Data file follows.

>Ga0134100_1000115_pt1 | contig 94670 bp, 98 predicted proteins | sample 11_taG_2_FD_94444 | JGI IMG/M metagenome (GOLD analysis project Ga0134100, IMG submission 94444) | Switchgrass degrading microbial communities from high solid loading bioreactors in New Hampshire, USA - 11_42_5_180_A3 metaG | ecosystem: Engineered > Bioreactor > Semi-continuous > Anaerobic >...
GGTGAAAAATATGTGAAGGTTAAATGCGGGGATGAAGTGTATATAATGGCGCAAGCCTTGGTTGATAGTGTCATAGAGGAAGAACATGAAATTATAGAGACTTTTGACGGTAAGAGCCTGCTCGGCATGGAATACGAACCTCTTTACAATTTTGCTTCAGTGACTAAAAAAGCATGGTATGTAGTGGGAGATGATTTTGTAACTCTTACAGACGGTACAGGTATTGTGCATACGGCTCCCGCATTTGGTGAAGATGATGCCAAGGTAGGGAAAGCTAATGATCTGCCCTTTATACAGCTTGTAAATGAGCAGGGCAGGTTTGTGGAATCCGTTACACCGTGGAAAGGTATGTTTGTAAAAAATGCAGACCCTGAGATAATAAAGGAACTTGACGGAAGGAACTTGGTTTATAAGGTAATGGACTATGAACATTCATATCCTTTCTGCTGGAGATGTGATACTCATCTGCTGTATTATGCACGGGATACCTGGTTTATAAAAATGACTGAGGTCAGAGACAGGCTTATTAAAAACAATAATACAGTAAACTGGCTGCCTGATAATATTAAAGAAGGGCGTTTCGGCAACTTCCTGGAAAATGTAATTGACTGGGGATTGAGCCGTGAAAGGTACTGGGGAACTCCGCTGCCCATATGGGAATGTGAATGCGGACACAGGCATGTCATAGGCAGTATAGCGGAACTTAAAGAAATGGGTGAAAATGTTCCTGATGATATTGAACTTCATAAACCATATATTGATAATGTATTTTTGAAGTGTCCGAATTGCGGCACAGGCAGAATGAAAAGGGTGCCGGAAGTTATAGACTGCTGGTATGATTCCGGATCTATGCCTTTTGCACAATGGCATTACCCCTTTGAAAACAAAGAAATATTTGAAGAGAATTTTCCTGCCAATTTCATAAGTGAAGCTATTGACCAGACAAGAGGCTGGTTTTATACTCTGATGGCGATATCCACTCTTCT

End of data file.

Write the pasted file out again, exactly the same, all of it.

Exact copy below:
>Ga0134100_1000115_pt1 | contig 94670 bp, 98 predicted proteins | sample 11_taG_2_FD_94444 | JGI IMG/M metagenome (GOLD analysis project Ga0134100, IMG submission 94444) | Switchgrass degrading microbial communities from high solid loading bioreactors in New Hampshire, USA - 11_42_5_180_A3 metaG | ecosystem: Engineered > Bioreactor > Semi-continuous > Anaerobic >...
GGTGAAAAATATGTGAAGGTTAAATGCGGGGATGAAGTGTATATAATGGCGCAAGCCTTGGTTGATAGTGTCATAGAGGAAGAACATGAAATTATAGAGACTTTTGACGGTAAGAGCCTGCTCGGCATGGAATACGAACCTCTTTACAATTTTGCTTCAGTGACTAAAAAAGCATGGTATGTAGTGGGAGATGATTTTGTAACTCTTACAGACGGTACAGGTATTGTGCATACGGCTCCCGCATTTGGTGAAGATGATGCCAAGGTAGGGAAAGCTAATGATCTGCCCTTTATACAGCTTGTAAATGAGCAGGGCAGGTTTGTGGAATCCGTTACACCGTGGAAAGGTATGTTTGTAAAAAATGCAGACCCTGAGATAATAAAGGAACTTGACGGAAGGAACTTGGTTTATAAGGTAATGGACTATGAACATTCATATCCTTTCTGCTGGAGATGTGATACTCATCTGCTGTATTATGCACGGGATACCTGGTTTATAAAAATGACTGAGGTCAGAGACAGGCTTATTAAAAACAATAATACAGTAAACTGGCTGCCTGATAATATTAAAGAAGGGCGTTTCGGCAACTTCCTGGAAAATGTAATTGACTGGGGATTGAGCCGTGAAAGGTACTGGGGAACTCCGCTGCCCATATGGGAATGTGAATGCGGACACAGGCATGTCATAGGCAGTATAGCGGAACTTAAAGAAATGGGTGAAAATGTTCCTGATGATATTGAACTTCATAAACCATATATTGATAATGTATTTTTGAAGTGTCCGAATTGCGGCACAGGCAGAATGAAAAGGGTGCCGGAAGTTATAGACTGCTGGTATGATTCCGGATCTATGCCTTTTGCACAATGGCATTACCCCTTTGAAAACAAAGAAATATTTGAAGAGAATTTTCCTGCCAATTTCATAAGTGAAGCTATTGACCAGACAAGAGGCTGGTTTTATACTCTGATGGCGATATCCACTCTTCT